Rasberry Crazy Ant Facts
- Firstly, the term Rasberry Crazy Ant names a highly invasive and destructive species of ant native to a tropical environment.
- Also popular as the tawny crazy ant or Nylanderia fulva, this incredible species, unlike most others, has multiple queens in a single nest.
- In addition, this invertebrate appears to displace other ant species, even the dreaded fire ant, given its tendency to reproduce in vast numbers.
- Finally, in the United States, this particular ant is considered an invasive species of insect, with the heaviest infestation occurring in the state of Texas.
Rasberry Crazy Ant Physical Description
Firstly, the Rasberry Crazy Ant, despite its fearsome reputation and destructive tendencies, remains a rather diminutive variety of ant.
In fact, the average individual only grows to about 0.125 in (3.2 mm) in length, making it somewhat smaller than competing species.
In coloring, this tiny but quite impressive insect also resembles many related species, being primarily shades of red and dark brown.
Finally, the majority of its body also develops a covering of small, reddish-brown hairs, which aid in camouflage.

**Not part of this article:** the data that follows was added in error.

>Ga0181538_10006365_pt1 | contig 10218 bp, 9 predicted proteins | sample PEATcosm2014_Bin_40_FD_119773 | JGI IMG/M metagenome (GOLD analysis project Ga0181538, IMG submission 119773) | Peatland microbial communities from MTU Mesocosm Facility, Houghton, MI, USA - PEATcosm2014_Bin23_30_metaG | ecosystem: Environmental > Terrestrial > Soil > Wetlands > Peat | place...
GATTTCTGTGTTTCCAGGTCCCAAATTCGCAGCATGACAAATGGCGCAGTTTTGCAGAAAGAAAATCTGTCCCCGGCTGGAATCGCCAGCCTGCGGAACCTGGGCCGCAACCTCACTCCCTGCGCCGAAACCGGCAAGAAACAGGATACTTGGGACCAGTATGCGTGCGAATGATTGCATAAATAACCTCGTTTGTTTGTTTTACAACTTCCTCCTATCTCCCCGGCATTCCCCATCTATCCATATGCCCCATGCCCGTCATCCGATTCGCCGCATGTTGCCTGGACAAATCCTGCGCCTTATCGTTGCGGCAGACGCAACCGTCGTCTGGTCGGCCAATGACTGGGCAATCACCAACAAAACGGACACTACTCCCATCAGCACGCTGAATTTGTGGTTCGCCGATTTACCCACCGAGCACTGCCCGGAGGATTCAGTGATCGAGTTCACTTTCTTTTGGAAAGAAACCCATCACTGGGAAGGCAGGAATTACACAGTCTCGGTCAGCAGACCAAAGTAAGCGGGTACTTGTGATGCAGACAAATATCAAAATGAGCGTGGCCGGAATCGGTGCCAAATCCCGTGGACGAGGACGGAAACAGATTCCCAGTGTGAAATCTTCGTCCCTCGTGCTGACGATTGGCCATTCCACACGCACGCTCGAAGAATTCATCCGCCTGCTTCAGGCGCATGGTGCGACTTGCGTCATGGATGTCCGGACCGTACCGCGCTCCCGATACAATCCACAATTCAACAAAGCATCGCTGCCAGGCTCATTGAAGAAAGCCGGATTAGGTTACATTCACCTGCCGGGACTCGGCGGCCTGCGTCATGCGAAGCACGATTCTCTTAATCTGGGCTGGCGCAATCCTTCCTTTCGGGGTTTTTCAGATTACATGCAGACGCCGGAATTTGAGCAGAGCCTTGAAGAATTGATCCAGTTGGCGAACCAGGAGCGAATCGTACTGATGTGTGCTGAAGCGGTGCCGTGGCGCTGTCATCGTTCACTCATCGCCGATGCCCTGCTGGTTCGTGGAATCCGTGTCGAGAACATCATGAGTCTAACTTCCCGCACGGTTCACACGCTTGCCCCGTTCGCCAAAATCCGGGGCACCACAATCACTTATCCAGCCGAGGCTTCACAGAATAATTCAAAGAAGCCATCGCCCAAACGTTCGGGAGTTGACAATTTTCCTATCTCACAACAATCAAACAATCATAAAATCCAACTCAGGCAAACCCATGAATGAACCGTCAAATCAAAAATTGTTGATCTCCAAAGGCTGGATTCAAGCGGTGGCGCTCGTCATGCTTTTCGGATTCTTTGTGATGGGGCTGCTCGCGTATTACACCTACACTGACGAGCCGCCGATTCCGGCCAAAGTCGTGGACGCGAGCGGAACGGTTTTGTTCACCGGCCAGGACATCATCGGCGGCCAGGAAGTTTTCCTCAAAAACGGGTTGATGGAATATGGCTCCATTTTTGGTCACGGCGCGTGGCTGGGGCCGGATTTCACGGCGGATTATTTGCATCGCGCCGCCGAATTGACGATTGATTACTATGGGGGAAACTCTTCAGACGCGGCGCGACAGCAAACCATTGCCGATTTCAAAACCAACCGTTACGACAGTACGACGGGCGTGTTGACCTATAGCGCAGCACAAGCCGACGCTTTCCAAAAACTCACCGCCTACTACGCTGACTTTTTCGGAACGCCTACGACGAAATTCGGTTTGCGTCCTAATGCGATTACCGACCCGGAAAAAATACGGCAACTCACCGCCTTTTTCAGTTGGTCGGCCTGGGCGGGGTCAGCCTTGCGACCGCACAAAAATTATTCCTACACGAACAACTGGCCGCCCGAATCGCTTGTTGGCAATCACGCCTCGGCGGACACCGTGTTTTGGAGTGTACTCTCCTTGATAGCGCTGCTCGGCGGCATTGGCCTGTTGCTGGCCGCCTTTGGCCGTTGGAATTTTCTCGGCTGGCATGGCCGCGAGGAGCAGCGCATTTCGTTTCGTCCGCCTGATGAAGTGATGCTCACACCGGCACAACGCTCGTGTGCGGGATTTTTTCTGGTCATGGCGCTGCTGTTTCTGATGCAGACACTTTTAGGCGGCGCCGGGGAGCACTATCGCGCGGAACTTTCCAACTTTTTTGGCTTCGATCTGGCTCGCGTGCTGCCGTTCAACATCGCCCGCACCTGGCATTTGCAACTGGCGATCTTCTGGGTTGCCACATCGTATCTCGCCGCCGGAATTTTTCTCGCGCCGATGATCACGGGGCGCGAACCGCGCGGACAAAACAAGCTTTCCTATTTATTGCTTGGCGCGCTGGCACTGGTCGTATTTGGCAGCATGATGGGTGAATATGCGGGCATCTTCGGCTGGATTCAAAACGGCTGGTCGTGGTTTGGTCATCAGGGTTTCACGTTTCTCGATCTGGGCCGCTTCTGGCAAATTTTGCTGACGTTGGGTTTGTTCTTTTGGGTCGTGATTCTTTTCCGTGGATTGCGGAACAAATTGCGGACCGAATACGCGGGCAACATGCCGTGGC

- Kingdom: Animalia
- Phylum: Euarthropoda
- Class: Insecta
- Order: Hymenoptera
- Family: Formicidae
- Genus: Nylanderia
- Species: N. fulva
Rasberry Crazy Ant Distribution, Habitat, and Ecology
Although the Rasberry Crazy Ant now inhabits a wide range of the world, the remarkable invertebrate evolved as native to portions of South America.
Rather uniquely among related species, this particular insect does not normally construct a nest, preferring another approach.
Most commonly, the insect chooses to establish its massive colonies under large stones or piles of whatever debris it finds convenient.
Most notably, it actually tends aphids for the sugar-rich liquid these secrete, as well as consuming small vertebrates, insects, and plants.
Finally, this astounding creature has a strange and unexplained affinity for electrical equipment, often causing great damage